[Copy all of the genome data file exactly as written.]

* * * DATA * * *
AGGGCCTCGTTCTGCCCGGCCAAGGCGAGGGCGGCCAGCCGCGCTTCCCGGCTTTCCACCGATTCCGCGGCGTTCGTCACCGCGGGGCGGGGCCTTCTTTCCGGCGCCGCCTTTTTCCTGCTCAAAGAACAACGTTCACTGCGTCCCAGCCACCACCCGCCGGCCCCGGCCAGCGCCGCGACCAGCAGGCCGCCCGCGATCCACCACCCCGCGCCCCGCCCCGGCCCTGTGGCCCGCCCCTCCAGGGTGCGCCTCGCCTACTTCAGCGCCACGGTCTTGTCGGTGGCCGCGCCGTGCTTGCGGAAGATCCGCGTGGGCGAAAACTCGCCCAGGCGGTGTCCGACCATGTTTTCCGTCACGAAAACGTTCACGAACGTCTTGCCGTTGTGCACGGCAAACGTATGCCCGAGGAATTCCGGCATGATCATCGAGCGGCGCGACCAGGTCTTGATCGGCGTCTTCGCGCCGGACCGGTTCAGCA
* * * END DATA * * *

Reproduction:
AGGGCCTCGTTCTGCCCGGCCAAGGCGAGGGCGGCCAGCCGCGCTTCCCGGCTTTCCACCGATTCCGCGGCGTTCGTCACCGCGGGGCGGGGCCTTCTTTCCGGCGCCGCCTTTTTCCTGCTCAAAGAACAACGTTCACTGCGTCCCAGCCACCACCCGCCGGCCCCGGCCAGCGCCGCGACCAGCAGGCCGCCCGCGATCCACCACCCCGCGCCCCGCCCCGGCCCTGTGGCCCGCCCCTCCAGGGTGCGCCTCGCCTACTTCAGCGCCACGGTCTTGTCGGTGGCCGCGCCGTGCTTGCGGAAGATCCGCGTGGGCGAAAACTCGCCCAGGCGGTGTCCGACCATGTTTTCCGTCACGAAAACGTTCACGAACGTCTTGCCGTTGTGCACGGCAAACGTATGCCCGAGGAATTCCGGCATGATCATCGAGCGGCGCGACCAGGTCTTGATCGGCGTCTTCGCGCCGGACCGGTTCAGCA